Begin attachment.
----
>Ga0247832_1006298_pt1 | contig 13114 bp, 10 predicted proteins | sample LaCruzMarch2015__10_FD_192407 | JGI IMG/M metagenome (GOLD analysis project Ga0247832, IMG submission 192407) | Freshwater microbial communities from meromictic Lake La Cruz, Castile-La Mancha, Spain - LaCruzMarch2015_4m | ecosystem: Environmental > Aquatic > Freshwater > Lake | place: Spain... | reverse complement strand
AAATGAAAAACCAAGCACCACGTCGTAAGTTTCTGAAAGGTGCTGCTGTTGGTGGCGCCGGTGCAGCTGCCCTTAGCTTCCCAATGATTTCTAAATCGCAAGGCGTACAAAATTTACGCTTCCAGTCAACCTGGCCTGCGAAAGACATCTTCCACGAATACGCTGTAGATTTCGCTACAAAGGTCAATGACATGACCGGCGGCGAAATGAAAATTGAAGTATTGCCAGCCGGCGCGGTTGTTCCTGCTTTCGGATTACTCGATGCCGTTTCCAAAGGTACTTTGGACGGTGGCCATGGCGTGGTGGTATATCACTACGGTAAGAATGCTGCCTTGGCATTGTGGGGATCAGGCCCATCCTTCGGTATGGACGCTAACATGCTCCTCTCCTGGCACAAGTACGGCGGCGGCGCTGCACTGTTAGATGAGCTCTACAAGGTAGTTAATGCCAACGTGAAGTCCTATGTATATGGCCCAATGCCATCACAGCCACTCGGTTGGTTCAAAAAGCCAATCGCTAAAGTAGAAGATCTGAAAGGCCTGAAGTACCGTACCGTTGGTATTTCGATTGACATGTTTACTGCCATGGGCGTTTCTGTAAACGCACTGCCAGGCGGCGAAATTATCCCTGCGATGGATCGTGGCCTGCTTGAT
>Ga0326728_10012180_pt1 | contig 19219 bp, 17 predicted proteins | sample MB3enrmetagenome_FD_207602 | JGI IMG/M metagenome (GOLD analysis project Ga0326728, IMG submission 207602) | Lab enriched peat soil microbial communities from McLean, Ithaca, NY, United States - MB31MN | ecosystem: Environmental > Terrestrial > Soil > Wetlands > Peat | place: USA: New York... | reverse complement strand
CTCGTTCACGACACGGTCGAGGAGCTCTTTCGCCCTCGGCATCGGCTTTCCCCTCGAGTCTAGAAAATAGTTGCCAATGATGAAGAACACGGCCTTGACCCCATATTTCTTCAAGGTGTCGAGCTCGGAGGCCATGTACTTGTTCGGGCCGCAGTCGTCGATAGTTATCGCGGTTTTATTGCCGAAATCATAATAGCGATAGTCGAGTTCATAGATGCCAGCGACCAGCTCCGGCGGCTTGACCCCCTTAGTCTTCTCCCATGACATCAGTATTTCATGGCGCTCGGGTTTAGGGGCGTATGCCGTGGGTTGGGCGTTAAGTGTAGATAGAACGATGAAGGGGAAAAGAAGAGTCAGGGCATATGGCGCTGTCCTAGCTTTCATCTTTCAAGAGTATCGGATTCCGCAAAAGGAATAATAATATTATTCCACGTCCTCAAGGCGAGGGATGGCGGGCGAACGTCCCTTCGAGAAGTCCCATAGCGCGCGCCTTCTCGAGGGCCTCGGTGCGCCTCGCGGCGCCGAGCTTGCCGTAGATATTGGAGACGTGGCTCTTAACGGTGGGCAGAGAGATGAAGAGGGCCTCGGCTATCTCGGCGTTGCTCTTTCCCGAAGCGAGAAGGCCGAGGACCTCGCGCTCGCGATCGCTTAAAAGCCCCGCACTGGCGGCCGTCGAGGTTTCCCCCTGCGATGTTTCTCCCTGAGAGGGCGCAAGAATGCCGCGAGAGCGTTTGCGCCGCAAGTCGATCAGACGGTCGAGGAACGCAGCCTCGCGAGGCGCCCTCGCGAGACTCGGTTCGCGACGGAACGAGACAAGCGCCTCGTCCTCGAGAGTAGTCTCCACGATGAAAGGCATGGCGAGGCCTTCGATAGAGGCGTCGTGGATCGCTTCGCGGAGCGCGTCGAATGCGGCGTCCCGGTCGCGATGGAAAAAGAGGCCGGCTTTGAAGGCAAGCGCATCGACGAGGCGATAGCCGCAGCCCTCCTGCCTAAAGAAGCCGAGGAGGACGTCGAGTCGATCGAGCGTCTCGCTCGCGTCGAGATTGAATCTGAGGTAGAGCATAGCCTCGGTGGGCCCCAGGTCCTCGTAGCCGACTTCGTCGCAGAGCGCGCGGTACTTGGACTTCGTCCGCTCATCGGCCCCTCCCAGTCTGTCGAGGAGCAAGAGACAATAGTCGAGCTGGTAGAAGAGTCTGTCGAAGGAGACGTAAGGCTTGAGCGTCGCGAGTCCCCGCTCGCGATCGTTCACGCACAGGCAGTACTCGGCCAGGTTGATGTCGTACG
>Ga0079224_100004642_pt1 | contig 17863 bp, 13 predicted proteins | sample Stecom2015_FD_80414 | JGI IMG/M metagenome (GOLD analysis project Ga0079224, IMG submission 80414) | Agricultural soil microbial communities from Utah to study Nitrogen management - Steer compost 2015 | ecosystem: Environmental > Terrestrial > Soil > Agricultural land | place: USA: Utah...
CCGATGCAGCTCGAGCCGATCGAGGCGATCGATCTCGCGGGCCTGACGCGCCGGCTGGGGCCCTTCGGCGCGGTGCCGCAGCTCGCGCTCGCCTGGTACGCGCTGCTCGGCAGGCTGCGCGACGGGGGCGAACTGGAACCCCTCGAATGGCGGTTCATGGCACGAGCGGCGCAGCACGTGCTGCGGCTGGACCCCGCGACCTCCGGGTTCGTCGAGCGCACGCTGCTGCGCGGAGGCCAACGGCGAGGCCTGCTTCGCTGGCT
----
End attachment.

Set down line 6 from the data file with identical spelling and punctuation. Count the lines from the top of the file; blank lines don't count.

CCGATGCAGCTCGAGCCGATCGAGGCGATCGATCTCGCGGGCCTGACGCGCCGGCTGGGGCCCTTCGGCGCGGTGCCGCAGCTCGCGCTCGCCTGGTACGCGCTGCTCGGCAGGCTGCGCGACGGGGGCGAACTGGAACCCCTCGAATGGCGGTTCATGGCACGAGCGGCGCAGCACGTGCTGCGGCTGGACCCCGCGACCTCCGGGTTCGTCGAGCGCACGCTGCTGCGCGGAGGCCAACGGCGAGGCCTGCTTCGCTGGCT